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Energy and Resource Efficiency in the Abrasive Flow Machining Process: An Assessment of Environmental and Economic Viability Within a UK Precision Machining SME

[+] Author Affiliations
Mitchell J. Howard, Kai Cheng

Brunel University, Uxbridge, Middlesex, UK

Paper No. DETC2014-34110, pp. V004T06A051; 10 pages
  • ASME 2014 International Design Engineering Technical Conferences and Computers and Information in Engineering Conference
  • Volume 4: 19th Design for Manufacturing and the Life Cycle Conference; 8th International Conference on Micro- and Nanosystems
  • Buffalo, New York, USA, August 17–20, 2014
  • Conference Sponsors: Design Engineering Division, Computers and Information in Engineering Division
  • ISBN: 978-0-7918-4635-3
  • Copyright © 2014 by ASME


Environmental performance of the abrasive flow machining (AFM) process is currently not well understood. Its flexibility as a manufacturing process has only recently been realised in SMEs (Small to Medium Enterprise) as a feasible automated alternative to deburring and polishing of complex geometry by hand, and as an alternative to honing and grinding using semi-automated machinery. [1–3]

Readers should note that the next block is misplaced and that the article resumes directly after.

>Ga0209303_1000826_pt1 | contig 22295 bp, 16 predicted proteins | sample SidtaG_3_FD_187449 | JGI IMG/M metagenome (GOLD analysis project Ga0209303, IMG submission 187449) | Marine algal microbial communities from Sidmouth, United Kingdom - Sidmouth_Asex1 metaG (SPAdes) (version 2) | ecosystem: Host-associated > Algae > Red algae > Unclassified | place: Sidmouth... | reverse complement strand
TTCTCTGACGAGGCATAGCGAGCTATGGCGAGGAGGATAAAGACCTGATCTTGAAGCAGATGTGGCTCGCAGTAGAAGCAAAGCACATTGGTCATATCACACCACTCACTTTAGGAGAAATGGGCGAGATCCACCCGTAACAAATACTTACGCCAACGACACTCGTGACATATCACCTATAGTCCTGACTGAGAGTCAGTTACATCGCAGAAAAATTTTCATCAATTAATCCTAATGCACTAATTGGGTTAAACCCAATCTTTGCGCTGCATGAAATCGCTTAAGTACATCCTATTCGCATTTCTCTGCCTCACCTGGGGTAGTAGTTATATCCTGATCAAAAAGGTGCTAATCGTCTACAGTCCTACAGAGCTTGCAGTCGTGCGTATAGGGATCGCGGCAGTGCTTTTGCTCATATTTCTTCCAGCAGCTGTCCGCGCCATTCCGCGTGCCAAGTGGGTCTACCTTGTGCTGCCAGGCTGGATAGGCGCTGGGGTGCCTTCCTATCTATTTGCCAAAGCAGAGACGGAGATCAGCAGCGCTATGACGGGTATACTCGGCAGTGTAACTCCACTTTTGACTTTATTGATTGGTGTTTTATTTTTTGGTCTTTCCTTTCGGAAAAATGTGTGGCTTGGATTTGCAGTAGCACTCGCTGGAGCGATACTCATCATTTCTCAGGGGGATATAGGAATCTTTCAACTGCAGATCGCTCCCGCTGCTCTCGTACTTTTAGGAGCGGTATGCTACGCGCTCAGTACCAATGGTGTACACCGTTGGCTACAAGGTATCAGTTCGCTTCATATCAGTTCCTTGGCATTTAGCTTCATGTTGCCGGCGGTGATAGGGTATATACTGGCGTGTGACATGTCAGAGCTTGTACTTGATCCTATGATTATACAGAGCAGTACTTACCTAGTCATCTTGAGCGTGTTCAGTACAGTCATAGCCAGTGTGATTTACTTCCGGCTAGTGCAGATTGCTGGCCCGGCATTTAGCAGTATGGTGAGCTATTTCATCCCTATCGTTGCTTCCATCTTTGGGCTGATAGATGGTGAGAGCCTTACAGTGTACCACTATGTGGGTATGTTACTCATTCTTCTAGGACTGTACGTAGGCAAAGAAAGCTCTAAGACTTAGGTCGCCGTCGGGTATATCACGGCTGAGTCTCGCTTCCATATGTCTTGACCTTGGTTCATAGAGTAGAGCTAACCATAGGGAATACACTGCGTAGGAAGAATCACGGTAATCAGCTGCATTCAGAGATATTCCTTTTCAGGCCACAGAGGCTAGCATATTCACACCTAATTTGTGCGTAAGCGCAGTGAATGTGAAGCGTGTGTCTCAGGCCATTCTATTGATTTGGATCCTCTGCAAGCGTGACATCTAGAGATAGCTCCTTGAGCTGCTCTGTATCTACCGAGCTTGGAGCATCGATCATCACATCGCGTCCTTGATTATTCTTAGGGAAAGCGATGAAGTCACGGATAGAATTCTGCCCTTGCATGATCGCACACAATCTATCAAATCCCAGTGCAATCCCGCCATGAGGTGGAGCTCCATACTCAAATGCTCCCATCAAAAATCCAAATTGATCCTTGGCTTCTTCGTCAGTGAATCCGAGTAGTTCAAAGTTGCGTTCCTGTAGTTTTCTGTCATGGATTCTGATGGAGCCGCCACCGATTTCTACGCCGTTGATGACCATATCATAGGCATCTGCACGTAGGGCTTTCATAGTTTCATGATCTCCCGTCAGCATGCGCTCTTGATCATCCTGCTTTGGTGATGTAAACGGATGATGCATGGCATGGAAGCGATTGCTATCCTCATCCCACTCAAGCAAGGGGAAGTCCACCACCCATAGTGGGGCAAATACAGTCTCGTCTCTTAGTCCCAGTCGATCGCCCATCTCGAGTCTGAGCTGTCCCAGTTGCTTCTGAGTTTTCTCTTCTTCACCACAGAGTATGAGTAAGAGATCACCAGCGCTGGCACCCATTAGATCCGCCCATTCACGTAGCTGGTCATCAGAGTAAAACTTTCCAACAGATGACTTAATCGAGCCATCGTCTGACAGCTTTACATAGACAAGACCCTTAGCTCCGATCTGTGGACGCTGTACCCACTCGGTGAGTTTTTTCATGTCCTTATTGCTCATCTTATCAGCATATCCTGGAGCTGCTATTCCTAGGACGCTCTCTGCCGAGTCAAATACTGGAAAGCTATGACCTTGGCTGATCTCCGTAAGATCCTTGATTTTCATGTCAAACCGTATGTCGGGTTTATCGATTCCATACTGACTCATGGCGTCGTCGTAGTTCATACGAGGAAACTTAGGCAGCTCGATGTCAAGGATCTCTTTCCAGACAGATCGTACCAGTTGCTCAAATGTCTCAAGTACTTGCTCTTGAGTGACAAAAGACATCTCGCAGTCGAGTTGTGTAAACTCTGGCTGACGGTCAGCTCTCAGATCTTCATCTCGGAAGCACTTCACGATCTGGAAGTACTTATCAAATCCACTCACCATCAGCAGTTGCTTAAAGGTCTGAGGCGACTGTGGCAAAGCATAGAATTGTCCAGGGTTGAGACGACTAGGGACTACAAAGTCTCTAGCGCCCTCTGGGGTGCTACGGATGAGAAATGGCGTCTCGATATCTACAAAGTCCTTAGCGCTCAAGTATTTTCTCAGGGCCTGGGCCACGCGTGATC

Economic benefit is still the main driver in the commercial uptake of environmentally-sustainable technologies [4, 5]; despite AFM’s known flexibility and capability, this paper presents systematic research by focusing on AFM including, 1) assessing and comparing the requirements of competing processes (values sourced from [6]), 2) their power consumption, 3) operating conditions, 4) cost of pre-requisite ancillary equipment and 5) embodied energy and recyclability of machine structures and consumables. Three workpiece scenarios are laid out (distinguished by feature-count, processing time, tolerance-demands and setup-count) for comparison purposes — the trade-off between environmental and economic cost is described with reference to industrially-significant quality measures such as repeatability, accuracy, precision and uniformity. Key findings in this research include the comparatively high energy demand from natural gas-fired warm air blow-heaters, a requirement for the heating of spaces for human labour activity. Performance is shown to be limited by design — the AFM machine in this study operates with only an additional 22% of current between idle mode and production mode [7] suggesting sub-assembly redesign may be of benefit. To conclude, the AFM process offers a clear route to sustainable part-finishing, low-maintenance and high potential for ‘greening’ considering factors in addition to running cost.

Copyright © 2014 by ASME



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